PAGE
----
Obama will strike a tone of compromise and accountability during his public remarks Wednesday, promising to work with Republicans who are interested in working with him. He’s gone almost two years without a major legislative achievement, leaving him “very willing” to start cutting deals, a senior administration official said, possibly on trade, corporate taxes and patent reform. Still, this posture isn’t much different than the one he’s projected for years.

At the same time, Obama won’t back down from using his administrative powers, including plans to issue an executive order on immigration that could be the most aggressive unilateral action of his presidency. He’ll adhere to a progressive agenda that, officials said, will keep the base excited, position his party to win back the Senate and hold the White House in 2016, and seal his legacy. And he will continue to use the bully pulpit to promote liberal issues, such as stemming climate change, that stand no chance of passing Congress on his watch but might under his successor.

“You can’t lose your base,” a second senior administration official said. “There are policy things we are going to have to support where the base isn’t there. But you’ve got to keep your eye on your base.”

There, in a nutshell, is the president's problem.  The "policy things" the president is going to accomplish with the stroke of his pen are going to please his base but prove wildly unpopular with the rest of the electorate.  But he is a prisoner of liberals and needs to continue to cater to their whims, as to do otherwise would smash his coalition.  The structural problems of this coalition, which is made up of people who want something from government and support expanding Washington's power to get it, reflect a disconnect with the rest of the American people, who clearly think Washington has already overreached and the president overstepped his authority.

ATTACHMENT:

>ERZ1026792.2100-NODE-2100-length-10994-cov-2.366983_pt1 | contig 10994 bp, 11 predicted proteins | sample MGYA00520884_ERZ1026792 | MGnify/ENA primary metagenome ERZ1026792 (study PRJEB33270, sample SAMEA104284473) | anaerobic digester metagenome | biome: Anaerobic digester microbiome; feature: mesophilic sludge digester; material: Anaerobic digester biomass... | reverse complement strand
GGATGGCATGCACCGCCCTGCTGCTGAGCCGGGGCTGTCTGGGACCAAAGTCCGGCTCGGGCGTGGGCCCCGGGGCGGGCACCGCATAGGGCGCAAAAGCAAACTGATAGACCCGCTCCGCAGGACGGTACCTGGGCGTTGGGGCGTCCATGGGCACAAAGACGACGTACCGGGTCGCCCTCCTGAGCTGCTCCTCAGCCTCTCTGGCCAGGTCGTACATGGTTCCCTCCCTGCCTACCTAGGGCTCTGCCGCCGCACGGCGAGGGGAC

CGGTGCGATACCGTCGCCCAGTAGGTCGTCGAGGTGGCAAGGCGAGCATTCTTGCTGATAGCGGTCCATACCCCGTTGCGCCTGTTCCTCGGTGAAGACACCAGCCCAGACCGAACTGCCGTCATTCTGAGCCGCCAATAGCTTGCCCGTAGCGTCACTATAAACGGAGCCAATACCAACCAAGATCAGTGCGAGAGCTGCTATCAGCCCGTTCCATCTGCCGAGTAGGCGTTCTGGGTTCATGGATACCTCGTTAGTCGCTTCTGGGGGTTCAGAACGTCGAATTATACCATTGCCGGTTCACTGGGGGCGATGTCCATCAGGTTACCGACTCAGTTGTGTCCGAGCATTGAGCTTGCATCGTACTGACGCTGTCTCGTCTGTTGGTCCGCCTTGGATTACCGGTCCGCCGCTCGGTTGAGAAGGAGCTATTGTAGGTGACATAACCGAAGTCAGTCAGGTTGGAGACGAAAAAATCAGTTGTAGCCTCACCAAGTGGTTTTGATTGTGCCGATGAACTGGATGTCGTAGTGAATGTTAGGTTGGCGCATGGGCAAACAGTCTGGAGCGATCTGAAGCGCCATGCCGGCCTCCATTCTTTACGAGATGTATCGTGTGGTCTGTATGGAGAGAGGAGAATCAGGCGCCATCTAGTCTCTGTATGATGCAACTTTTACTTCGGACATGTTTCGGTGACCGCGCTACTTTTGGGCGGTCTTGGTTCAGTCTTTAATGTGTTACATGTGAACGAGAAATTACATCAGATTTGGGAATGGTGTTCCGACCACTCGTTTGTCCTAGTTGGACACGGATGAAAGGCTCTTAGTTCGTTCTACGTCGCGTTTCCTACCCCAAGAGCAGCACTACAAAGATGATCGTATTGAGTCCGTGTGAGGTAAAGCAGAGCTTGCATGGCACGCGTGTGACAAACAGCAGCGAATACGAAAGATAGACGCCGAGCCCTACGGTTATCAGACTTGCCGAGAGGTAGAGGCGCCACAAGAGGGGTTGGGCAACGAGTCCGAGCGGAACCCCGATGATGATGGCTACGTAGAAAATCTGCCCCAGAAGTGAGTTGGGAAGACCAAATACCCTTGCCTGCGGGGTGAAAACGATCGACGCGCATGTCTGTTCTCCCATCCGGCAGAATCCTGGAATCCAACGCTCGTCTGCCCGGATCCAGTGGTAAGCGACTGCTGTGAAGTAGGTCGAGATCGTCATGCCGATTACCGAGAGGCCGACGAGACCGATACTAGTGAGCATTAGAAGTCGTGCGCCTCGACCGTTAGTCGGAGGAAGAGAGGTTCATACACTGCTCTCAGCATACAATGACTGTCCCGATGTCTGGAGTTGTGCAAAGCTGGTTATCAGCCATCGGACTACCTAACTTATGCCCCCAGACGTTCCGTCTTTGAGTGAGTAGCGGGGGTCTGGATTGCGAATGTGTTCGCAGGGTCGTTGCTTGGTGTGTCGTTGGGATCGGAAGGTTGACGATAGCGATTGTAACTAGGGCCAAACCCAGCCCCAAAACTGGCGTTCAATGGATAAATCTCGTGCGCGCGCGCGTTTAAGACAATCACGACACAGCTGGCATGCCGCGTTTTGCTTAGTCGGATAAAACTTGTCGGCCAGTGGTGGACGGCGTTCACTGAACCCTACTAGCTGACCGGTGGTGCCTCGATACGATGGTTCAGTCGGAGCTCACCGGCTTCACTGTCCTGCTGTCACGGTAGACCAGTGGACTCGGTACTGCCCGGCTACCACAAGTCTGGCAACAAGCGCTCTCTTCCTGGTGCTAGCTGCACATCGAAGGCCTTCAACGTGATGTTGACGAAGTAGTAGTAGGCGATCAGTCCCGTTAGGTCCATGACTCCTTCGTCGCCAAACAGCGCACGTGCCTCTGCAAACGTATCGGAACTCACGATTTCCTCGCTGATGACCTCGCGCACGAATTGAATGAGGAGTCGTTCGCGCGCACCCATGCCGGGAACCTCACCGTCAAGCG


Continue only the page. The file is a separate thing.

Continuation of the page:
He doesn't care if his numbers keep falling.  He doesn't care if he becomes an irrelvancy.  The next two years are going to see a delusional president continuing to act as if he's the same Lightworker who was elected in 2008.

The danger is obvious.  There is potentially no greater obstructionist in government than the president.  It will be very difficult to override his expected vetos of most of the GOP agenda, and with his liberal base cheering him on, he will continue to act with impunity – tweaking Obamacare, granting amnesty to illegals that is not his to grant, and enacting through executive fiat anything he feels he can't get through Congress.

It's a recipe for disaster both here and abroad.